C. Patient Information

Do I need a Hysterectomy?

In recent years, numerous professional and mostly lay publications have reported on "too many unnessary hysterectomies". Women have been encouraged to seek second and third opinions and look for alternative treatments. Who determines whether a hysterectomy is necessary or not?
Let us assume Mrs.X after many years of pain and misery and having tried other forms of treatment eventually had a hysterectomy. The pathologist reports "a normal-sized uterus without significant pathologic findings". A reviewer of the hospital record would have to come to the conclusion, this hysterectomy was "unnessary", because nothing abnormal was found about the uterus. Mrs.X on the other hand states after the operation that "this was the best thing that ever happened to me. I should have had this many years ago. I am finally enjoying my life again without misery, and my husband is happy too".
In contrast, a woman without any complaints whatever is found at routine yearly check-up to have a large fibroid uterus the size of a four months pregnancy. It is decided not to do anything, just to follow her every six months with pelvic examinations and sonograms. A consultant rendering a 2nd opinion urges the patient to have a hysterectomy by laparotomy (removing the womb through a large abdominal incision). Who is right and what is "necessary"?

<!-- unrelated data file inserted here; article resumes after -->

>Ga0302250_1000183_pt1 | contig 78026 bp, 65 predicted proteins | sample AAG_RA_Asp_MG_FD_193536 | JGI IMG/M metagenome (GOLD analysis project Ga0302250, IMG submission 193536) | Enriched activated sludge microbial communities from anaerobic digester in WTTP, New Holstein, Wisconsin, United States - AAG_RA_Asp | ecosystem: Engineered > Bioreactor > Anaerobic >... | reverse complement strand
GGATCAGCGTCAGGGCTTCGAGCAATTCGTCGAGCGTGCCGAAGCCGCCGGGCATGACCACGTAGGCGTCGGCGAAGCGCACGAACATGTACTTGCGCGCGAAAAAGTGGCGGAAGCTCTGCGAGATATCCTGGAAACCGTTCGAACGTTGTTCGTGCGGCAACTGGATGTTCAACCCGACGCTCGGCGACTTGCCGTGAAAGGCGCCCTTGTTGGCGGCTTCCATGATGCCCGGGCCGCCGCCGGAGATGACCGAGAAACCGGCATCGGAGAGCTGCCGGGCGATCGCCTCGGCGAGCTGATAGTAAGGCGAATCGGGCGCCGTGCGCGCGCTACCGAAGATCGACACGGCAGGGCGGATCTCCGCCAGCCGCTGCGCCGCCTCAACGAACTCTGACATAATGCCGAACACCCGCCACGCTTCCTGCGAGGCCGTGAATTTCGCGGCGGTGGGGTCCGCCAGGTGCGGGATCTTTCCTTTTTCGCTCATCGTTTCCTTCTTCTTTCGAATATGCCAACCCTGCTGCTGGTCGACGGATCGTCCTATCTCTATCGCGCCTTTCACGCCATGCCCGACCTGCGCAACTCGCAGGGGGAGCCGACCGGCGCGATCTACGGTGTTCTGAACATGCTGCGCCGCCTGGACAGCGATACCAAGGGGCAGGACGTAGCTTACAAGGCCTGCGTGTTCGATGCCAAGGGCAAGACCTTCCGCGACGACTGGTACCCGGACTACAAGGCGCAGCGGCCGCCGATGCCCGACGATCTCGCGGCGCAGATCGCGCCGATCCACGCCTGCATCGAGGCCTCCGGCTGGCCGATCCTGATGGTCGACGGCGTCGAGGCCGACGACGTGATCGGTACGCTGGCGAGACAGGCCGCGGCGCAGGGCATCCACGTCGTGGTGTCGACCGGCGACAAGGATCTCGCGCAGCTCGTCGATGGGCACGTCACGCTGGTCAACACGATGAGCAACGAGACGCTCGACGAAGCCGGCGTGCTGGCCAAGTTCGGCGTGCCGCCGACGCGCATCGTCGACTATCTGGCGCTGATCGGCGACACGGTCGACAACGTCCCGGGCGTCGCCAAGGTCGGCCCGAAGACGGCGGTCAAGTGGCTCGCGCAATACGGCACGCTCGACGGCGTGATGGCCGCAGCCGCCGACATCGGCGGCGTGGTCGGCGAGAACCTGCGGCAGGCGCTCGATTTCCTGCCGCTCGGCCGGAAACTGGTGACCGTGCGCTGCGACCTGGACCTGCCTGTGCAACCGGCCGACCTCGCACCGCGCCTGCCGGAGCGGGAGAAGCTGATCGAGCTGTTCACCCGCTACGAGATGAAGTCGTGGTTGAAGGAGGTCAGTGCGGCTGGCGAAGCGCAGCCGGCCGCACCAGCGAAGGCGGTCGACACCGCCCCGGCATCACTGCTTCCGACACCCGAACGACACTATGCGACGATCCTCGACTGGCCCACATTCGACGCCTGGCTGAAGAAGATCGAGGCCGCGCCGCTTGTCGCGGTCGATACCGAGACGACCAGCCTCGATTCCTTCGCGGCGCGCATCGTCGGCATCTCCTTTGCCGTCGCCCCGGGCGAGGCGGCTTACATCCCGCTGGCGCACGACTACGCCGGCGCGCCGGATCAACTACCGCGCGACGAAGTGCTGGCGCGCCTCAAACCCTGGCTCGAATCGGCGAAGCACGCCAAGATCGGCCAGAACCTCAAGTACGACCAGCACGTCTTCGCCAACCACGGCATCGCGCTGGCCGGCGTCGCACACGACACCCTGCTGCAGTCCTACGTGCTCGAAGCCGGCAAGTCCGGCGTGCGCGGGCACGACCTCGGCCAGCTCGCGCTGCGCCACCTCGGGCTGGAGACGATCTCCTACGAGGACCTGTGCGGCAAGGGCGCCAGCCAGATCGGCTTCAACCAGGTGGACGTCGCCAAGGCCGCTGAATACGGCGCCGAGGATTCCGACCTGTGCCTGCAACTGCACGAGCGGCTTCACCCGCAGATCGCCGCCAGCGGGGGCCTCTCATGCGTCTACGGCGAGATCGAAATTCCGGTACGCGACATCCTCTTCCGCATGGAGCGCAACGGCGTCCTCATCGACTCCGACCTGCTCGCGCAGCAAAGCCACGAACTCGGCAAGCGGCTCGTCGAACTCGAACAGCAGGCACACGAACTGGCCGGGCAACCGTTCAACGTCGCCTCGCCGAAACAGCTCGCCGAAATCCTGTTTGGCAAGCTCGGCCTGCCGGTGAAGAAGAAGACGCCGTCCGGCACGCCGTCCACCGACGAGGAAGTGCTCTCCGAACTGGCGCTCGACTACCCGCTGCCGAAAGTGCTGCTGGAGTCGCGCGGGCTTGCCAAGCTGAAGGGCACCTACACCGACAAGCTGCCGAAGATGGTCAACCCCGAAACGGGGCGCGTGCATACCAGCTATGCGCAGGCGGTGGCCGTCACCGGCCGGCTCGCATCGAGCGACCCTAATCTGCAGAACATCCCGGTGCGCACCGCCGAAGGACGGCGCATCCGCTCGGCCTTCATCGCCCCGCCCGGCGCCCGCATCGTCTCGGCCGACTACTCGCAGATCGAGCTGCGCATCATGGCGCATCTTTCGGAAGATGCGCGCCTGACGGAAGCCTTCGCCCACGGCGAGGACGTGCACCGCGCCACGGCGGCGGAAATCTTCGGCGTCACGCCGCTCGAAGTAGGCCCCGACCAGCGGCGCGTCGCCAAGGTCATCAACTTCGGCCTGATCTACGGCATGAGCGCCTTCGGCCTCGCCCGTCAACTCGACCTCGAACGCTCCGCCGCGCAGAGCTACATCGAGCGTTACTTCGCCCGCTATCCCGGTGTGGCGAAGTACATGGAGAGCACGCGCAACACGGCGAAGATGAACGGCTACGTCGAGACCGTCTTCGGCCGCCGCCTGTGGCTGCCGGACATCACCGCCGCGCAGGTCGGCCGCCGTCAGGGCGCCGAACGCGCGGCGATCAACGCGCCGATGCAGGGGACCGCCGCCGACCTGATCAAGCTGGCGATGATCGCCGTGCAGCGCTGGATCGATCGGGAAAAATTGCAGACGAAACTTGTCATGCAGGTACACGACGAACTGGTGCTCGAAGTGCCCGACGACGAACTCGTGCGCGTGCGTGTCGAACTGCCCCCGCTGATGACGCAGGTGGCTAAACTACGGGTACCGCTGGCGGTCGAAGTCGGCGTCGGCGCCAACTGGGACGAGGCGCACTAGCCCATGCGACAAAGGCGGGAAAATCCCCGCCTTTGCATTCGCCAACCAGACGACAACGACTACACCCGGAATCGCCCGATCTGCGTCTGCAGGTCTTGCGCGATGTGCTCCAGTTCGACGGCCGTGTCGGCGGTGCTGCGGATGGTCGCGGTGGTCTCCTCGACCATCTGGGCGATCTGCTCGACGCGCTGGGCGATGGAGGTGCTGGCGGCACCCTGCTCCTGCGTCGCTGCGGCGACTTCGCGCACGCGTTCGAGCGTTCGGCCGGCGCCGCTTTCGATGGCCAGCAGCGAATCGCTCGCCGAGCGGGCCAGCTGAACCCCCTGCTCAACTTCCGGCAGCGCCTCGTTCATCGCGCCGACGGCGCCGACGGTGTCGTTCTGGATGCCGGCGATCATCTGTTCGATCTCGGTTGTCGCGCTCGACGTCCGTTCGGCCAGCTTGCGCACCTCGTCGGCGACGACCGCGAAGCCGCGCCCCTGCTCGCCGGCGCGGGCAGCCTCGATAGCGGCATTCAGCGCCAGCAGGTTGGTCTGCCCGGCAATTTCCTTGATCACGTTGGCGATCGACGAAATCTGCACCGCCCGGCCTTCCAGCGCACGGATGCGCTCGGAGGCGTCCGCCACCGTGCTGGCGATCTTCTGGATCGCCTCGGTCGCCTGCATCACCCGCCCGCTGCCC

The medical profession to this day has not come up with a clear definition of indications for or approach to hysterectomy. It is certainly necessary to remove the uterus in cases of cancer of the cervix or body of the womb to save the life of the patient. For benign pelvic disorders the most frequent indications for a hysterectomy are:

  1. Fibroids (myomas)
  2. Endometriosis
  3. Adenomyosis (endometriosis confined to the uterus)
  4. Chronic pelvic pain
  5. Uterine prolapse
  6. Dysfunctional uterine bleeding (abnormal bleeding disorders)

With recent advances in gynecology most of these conditions can be treated conservatively without hysterectomy:

  • Fibroids can be removed (myomectomy) by laparotomy or laparoscopy without sacrificing the whole uterus.